While researching for my academic dissertation, I’ve read about illusory superiority which I found something tangential but intellectually delightful.
Most people have fewer friends than their friends (on average) have.
When I first read it, it sounded impossible, but it’s a practically inevitable fact.
It’s not specifically about friendship, but a mathematical fact about any relation which is symmetrical and which varies across a population. Consider a set of people such as the students in a college. There are some odd cases we have to ignore, for example:
- nobody knows anybody else (all have 0 friends)
- everybody is part of an insular couple (all have 1 friend each)
- everybody knows everybody else (all have the same large number of friends)
Instead we’re considering realistic situations: each person in the group knows some others but not necessarily all the others. People differ in popularity: some have more friends than average, some fewer. Oh, and it’s essential that friendship is a two-way thing: if A is B’s friend, then B is A’s friend.
In these circumstances, you can imagine counting how many friends someone has, and comparing it to the average of how many friends their friends have. Most of the time, that second number will be bigger.
I’m not sure I follow the rigorous mathematical proof, but you can get a grasp of it intuitively but drawing networks and counting the number of connections each point in the network has. The paper that made me aware of this includes one such diagram (see below).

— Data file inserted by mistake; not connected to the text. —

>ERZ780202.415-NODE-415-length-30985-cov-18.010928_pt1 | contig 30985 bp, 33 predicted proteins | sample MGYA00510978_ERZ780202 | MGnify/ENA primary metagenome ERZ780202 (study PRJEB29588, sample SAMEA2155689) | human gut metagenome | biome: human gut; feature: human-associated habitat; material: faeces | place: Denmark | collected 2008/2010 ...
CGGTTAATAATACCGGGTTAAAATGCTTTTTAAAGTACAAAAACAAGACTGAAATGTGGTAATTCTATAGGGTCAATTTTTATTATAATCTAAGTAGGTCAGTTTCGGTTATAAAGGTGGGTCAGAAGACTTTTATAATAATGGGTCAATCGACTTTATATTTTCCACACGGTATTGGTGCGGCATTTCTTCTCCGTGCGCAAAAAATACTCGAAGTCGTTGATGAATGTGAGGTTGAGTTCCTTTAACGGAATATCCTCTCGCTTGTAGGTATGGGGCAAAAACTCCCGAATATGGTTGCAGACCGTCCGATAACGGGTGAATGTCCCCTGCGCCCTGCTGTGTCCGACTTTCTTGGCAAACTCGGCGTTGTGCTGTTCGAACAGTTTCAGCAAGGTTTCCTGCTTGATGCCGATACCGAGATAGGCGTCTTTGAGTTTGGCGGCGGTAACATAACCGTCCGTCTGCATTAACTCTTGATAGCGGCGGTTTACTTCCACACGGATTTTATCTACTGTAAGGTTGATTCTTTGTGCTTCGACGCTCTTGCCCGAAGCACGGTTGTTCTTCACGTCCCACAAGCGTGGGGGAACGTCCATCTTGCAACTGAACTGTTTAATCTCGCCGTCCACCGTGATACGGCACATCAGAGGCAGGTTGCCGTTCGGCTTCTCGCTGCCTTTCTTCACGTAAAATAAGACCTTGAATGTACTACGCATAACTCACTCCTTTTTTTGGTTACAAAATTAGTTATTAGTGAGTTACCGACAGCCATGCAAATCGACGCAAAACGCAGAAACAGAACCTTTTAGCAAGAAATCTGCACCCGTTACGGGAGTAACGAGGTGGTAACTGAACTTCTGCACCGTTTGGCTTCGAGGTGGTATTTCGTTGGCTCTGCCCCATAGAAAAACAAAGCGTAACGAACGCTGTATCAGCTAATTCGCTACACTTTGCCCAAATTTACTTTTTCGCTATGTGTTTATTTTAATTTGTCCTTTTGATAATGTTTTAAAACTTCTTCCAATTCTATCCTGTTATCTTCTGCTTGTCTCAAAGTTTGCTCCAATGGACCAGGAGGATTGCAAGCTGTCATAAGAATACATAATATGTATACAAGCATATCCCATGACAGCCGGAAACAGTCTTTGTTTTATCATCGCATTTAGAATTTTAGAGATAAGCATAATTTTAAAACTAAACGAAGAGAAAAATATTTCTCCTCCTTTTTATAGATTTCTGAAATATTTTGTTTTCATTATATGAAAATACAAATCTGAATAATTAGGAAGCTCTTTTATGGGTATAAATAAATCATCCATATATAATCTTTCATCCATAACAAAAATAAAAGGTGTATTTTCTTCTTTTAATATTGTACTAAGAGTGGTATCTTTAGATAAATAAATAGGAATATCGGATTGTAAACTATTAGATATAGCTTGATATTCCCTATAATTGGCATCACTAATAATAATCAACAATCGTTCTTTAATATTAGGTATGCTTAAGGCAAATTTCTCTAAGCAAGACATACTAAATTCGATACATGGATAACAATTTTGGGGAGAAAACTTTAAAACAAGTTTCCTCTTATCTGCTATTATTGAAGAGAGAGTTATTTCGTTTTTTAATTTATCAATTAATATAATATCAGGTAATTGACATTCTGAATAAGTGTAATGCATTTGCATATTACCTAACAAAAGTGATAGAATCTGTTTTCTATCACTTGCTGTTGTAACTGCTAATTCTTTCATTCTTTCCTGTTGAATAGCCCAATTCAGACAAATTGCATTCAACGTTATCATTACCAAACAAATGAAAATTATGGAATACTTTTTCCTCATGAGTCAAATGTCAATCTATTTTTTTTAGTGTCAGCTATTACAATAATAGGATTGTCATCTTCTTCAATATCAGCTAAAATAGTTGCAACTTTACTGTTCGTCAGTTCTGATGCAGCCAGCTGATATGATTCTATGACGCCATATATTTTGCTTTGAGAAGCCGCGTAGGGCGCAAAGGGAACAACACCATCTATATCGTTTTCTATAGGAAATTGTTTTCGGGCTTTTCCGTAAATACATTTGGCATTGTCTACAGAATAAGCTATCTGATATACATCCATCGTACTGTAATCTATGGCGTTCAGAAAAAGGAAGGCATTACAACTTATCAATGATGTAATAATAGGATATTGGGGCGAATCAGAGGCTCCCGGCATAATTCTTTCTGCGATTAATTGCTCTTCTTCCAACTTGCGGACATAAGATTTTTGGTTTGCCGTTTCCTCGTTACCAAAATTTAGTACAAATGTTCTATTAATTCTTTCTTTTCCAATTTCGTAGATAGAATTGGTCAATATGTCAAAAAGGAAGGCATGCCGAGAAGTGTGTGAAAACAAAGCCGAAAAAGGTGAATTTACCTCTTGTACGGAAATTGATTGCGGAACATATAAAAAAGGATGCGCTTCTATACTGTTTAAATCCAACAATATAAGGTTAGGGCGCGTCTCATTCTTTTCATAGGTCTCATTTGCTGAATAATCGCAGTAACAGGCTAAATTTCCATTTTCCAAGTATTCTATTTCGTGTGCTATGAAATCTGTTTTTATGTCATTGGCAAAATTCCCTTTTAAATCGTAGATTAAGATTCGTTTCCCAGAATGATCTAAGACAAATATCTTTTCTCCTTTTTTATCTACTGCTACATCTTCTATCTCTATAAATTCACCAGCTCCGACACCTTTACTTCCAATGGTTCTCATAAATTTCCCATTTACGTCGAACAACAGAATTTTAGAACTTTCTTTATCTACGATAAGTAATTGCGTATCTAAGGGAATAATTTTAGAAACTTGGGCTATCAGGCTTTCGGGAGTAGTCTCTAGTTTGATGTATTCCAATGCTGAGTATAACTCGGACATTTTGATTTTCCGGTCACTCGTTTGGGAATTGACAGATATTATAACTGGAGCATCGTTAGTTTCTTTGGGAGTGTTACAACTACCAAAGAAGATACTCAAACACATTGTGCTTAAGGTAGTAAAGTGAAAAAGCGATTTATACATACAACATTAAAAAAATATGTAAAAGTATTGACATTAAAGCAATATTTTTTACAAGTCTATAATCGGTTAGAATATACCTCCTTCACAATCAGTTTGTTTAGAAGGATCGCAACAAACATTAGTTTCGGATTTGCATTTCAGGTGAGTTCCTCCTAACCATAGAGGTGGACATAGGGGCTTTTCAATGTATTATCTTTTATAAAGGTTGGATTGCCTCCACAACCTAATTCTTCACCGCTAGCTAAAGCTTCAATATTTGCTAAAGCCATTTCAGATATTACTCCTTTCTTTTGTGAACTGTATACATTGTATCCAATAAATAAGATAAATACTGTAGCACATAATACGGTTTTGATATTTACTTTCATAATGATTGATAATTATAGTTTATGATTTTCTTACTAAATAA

Another intuition pump: imagine one student comes along who is amazingly popular and instantly makes friends with everybody. That new person knows lots of people who are less popular than him, but on the other hand, everybody else now knows someone more popular than they are. This might not be good for everyone else’s happiness if social comparison is important.
Another way to get the point is to imagine that you’re an averagely popular person. Consider the least popular people: the total loners or the insular couples. They have fewer friends than you. The set of your friends isn’t a representative sample of the population, because it doesn’t include these people: it’s biased towards people who have friends. So even though your popularity is the same as the population average, the popularity of your friends, on average, is higher than that.
The irony is that when you actually do the surveys and get people to evaluate their own popularity, they (on the whole) describe themselves as having more friends than their friends have. The friendship paradox shows this is mathematically impossible, and so demonstrates that there’s a self-enhancement effect (an illusory superiority) in people’s estimates of how popular they are. It’s as though we find it hard to handle the idea of being less popular than our friends, and the biases kick in to prevent us from acknowledging that.
Reference: Zuckerman, Ezra W.; John T. Jost (2001). “What Makes You Think You’re So Popular? Self Evaluation Maintenance and the Subjective Side of the “Friendship Paradox”“. Social Psychology Quarterly 64 (3): 207–223.